Manchester Histories Festival

Cosgrove Hall Films Exhibition

Sunday 15 October 2017

Ahead of the opening of the Cosgrove Hall Films Exhibition at the Waterside Arts Centre, we invited the exhibitors curator, Georgia Taylor Aguilar to write a guest post for the Manchester Histories blog.

 Danger Mouse

This exhibition celebrates animations created by Cosgrove Hall Films by delving into their archive, which has recently relocated to Waterside Arts Centre in Sale, Manchester. Curating this exhibition has been a wonderful opportunity to reveal the hidden workings and methods behind popular animated television programs such as Dangermouse, Wind in the Willows, Truckers, and many more. Selecting from hundreds of individual items has been a challenging process because everyone has favourites; the exhibition contains items from animations spanning the life of Cosgrove Hall Films. The animation process has been just as important to exhibit, with developmental drawings to puppets, and moulds to armatures. This exhibition highlights hidden processes of a significant British animation studio, with favourite characters seen by four generations of viewers.

During the 1960s, Brian Cosgrove and Mark Hall worked in the graphics department for Granada Television. The pair were keen to set up their own animation company working with both drawn (cel) animation and stop-motion puppetry, so while Brian continued work at Granada around 1970, Mark spent a year establishing their company – Stop Frame Animations.Due to the success of Rainbow films, which Stop Frame Animations worked on in partnership with Thames Television, a subsidiary studio was created. With Brian Cosgrove and Mark Hall as the new directors and lead animators, Cosgrove Hall Films was created.The studios opened in May 1976 in a converted tobacco warehouse in Chorlton-cum-Hardy. This location bore the name of their first successful series Chorlton and the Wheelies (ITV 1976-79).

Since the creation of Cosgrove Hall Films, they have created many popular favourites spanning four generations of audiences. Danger Mouse aired from 1981 to 1987, and was an early success, so much so that a spin-off was created following Count Duckula (a vegetarian vampire duck). Through syndication in the United States on the Nickelodeon network during the 1980s and 90s, Danger Mouse became an international hit. Westley Wood, former development producer of Cosgrove Hall Films, feels that in relation to Manchester - “Danger Mouse should be our Mickey Mouse, an icon of the city. People don’t realise the significance of Cosgrove Hall, yet it actually came before Aardman and is arguably the crown jewel of UK animation.”[1] After spending much time with the nostalgic Cosgrove Hall films archive during the curation process, it has been impossible not to fall in love with these wonderful characters.

Stiletto, Dangermouse cartoon

Stiletto, Dangermouse cartoon - Cosgrove Hall Films Archive, Waterside Arts Centre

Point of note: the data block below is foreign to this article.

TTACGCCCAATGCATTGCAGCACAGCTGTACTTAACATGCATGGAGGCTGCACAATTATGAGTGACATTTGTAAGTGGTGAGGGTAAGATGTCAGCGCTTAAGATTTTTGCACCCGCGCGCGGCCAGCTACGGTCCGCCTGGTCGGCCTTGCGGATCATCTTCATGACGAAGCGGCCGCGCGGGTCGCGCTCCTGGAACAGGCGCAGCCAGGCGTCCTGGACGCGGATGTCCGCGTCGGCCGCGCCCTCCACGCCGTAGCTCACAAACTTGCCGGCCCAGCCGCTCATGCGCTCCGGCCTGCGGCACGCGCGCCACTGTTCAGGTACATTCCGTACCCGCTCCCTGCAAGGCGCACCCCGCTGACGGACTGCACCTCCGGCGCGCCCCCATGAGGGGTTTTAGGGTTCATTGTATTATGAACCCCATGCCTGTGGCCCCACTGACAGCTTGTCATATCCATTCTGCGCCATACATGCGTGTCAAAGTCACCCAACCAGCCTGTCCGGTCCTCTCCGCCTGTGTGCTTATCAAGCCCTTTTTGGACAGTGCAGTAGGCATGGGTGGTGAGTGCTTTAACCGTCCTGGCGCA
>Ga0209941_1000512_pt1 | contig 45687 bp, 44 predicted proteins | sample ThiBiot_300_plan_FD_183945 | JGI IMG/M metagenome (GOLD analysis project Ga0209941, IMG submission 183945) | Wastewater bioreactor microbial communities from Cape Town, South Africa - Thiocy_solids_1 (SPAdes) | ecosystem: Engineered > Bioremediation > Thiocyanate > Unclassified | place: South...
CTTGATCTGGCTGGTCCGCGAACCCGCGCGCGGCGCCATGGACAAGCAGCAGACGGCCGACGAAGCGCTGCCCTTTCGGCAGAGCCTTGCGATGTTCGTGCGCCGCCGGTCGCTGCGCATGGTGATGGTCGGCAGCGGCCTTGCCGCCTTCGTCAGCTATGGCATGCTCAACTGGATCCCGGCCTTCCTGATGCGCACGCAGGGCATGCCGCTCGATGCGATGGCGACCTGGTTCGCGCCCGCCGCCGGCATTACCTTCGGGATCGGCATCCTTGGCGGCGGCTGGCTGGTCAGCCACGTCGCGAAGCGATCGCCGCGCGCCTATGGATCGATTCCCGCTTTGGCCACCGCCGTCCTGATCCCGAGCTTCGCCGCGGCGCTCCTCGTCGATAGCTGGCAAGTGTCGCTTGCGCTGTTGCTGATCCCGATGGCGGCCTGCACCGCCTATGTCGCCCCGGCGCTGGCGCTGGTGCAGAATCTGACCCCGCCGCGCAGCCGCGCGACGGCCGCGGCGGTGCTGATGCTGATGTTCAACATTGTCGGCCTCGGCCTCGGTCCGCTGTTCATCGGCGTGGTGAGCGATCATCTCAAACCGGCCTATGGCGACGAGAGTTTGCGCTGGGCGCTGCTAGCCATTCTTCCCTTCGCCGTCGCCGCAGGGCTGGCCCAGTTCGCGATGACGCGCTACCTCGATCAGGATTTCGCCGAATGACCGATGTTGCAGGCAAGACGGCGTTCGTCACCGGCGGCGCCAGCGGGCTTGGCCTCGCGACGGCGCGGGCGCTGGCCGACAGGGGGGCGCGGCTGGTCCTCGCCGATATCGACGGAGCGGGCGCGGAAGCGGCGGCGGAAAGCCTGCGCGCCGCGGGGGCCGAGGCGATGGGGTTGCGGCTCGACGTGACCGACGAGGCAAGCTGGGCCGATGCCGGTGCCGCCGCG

Wind in the Willows has been another popular favourite, with many tuning in to watch the weekly instalment of Toad, Badger, Ratty and Mole and their encounters with the cunning Weasels. I have been stunned at the detail in which the props, costumes, and figures have been fabricated. For example, in a side pocket of Toad’s backpack exists is a miniature bottle of champagne filled with an iridescent liquid to mimic an infinite stream of bubbles. In an interview with Barry Purves, who was the steady hand behind Toad, notes the joys of animators is the detail – to make every single thing mean something. He comments that animation is a performance through the hands, for example – how do you get a toad to listen when he has no ears?

Engie Benjy set - Cosgrove Hall Films Archive, Waterside Arts Centre

As well as original content, Engie Benjy setCosgrove Hall Films were part of several re-makes such as Postman Pat, Noddy in Toyland, and Bill and Ben the Flowerpot Men. Thirty years at the Chorlton studios came to an end in 2008, when only four members of staff remained and moved ‘in house’ to Granada Television (ITV). The studios were sold and demolished between 2010 and 2012.

Bill and Ben Bill and Ben - Cosgrove Hall Films Archive, Waterside Arts Centre Photo: Jason Lock

Their spectacular skills and attention to detail combined with creative problem solving at its best ensured nothing less than living characters in the Cosgrove Hall kingdom. It seems incredible that for earlier works, they had one shot using 16mm film to get it right, compared with the liberty of current editing and post-production processes. Despite exponential advances in animation during and since the work of Cosgrove Hall films, this particular studio was crucial in paving the way for the development of animations, methods and individuals; whose talent has graced our screens for further years.

[1] Westley Wood, ‘Remember Danger Mouse? Help save the archive of Cosgrove Hall’ [accessed 10th October 2017]

Animation City presents The Cosgrove Hall Films Exhibition at the Waterside Arts Centre, 1 Waterside Plaza, Sale, M33 7ZF from at Saturday 21 October 2017 to Saturday 17 February 2018.




Guest Blog by Georgia Taylor Aguilar @georgiataylora

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